It turned our really well. He decided to sand the plastic tube at the end and we put some plastic wrap at the far end to catch and diffuse some of the light there. It turned out better than the one I covered in tissue paper. Perhaps I'll redo that one when the 5 year old breaks the tube off. It's only a matter of time. Here are some pictures of the finished lightsabers.
Tonight I went to the hardware store and bought some l-brackets to attached the tube to the base of the lightsaber. The tube is made out of a plastic florescent light cover. Then, I stuffed some tissued paper in the far end and put some plastic wrap over the end. After that, I wrapped the tube in tissue paper. I have included pictures of various steps and the finished product. I also put a 9V holder in the bottom to stop it from rattling around.
I'm trying to keep my 5 year old's hands off it until Halloween because the tube is fragile and he wants to use it for his costume. We'll see how long that lasts. Devin doesn't like the look of the tissue paper so we're going to try something else with his. He's going to take some fine sandpaper to the tube to turn in cloudy and put some aluminum foil over the far end to reflect some of the light back. If that works, maybe I'll redo this lightsaber in the same way. I don't really like the wad of tissue I have glowing at the end.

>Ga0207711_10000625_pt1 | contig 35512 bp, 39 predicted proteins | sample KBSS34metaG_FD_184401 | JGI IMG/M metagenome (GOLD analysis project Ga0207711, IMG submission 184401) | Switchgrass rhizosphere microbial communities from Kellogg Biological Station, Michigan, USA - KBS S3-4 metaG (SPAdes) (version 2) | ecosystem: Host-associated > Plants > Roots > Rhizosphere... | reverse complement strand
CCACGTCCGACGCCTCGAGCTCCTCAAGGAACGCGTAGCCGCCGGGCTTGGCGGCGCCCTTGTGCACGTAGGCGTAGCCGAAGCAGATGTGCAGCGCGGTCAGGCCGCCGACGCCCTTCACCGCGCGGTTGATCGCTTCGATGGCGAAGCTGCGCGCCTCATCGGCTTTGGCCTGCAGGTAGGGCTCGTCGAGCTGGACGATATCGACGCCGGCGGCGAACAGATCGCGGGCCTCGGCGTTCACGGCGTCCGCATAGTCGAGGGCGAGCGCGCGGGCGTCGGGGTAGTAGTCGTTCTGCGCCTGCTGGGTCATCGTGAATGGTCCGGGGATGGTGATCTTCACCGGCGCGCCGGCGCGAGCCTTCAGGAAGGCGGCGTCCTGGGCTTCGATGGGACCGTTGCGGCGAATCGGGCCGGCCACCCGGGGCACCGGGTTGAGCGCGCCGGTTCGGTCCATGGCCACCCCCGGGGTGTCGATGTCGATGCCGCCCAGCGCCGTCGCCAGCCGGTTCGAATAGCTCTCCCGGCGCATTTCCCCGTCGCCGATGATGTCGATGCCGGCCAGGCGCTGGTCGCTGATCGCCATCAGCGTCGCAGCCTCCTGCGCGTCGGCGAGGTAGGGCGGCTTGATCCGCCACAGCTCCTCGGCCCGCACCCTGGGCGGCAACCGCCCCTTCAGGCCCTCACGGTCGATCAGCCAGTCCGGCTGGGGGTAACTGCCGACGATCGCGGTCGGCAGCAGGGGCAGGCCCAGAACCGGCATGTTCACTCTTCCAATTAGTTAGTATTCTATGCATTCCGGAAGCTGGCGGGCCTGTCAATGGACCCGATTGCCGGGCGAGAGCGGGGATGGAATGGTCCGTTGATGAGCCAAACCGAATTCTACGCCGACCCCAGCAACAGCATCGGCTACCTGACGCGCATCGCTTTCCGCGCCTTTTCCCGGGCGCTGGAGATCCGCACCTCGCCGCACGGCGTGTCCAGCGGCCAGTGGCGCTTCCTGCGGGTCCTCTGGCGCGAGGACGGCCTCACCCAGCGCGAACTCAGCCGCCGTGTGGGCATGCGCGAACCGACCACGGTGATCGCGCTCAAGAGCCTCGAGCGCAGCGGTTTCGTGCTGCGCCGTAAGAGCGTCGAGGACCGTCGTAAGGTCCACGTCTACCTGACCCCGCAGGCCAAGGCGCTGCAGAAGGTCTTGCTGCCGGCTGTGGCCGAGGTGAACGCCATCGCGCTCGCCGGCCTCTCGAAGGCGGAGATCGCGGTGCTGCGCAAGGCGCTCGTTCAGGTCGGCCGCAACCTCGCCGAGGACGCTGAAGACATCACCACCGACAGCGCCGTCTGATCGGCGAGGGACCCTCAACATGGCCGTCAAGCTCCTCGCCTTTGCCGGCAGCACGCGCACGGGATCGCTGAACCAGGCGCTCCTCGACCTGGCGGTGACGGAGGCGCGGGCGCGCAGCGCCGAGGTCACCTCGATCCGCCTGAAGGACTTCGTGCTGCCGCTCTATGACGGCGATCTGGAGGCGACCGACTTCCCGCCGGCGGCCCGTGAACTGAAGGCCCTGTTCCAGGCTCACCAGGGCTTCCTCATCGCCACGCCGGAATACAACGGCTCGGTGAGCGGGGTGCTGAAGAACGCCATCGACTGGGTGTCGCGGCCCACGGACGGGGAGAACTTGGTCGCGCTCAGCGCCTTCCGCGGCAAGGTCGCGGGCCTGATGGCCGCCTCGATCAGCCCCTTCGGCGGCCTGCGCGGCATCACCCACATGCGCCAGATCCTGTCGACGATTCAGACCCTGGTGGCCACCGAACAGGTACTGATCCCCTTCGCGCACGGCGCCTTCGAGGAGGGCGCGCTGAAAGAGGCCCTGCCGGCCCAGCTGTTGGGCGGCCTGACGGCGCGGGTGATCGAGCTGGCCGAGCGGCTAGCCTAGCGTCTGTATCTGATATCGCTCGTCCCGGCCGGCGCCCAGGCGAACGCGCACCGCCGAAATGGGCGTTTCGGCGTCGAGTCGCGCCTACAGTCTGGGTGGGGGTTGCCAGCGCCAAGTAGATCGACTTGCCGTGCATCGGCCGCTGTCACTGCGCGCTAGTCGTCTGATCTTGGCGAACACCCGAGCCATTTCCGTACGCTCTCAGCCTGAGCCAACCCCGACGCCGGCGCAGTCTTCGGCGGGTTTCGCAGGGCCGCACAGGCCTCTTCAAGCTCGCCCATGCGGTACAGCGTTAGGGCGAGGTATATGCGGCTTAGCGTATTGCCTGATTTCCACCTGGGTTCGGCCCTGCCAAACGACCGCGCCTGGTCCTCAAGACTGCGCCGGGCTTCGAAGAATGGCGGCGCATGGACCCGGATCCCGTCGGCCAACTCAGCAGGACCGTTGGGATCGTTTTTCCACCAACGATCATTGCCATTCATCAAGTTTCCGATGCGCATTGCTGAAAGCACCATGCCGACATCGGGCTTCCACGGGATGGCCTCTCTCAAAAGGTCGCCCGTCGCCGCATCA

Anyway, this project has been pretty fun and very simple. I'm really happy with out the handles turned out .
As I said before, my 9 year old is working on making a lightsaber for his monthly science project. Or course, whatever the 9 year old has, the 5 year old wants. I decided to assemble a light saber for the little guy tonight so I know how much work the older guy is going to have to do.
In this post, I am only showing the base of the lightsaber. It's quite straightforward. I am using four super bright LEDs from Sparkfun, two 220 ohm resistors, a 9V battery, and a switch. For the housing, I cut down some PVC pipe and bought some fittings for the end. The most expensive piece of equipment is the switch at about $4. The entire lightsaber comes in under $10.
As an exercise, I had Devin (the 9 year old) use this website, which generates a circuit and the necessary resistors for a given number of LEDs. It's a good tool and perfect for a child with very little knowledge of Algebra. I'll include a schematic of the LED circuit below. I have also included pictures from throughout the project.
After I finished James' (the 5 year old's) light saber, Devin decided to solder his up tonight too. They both turned out rather well. All that is left is attaching the tube.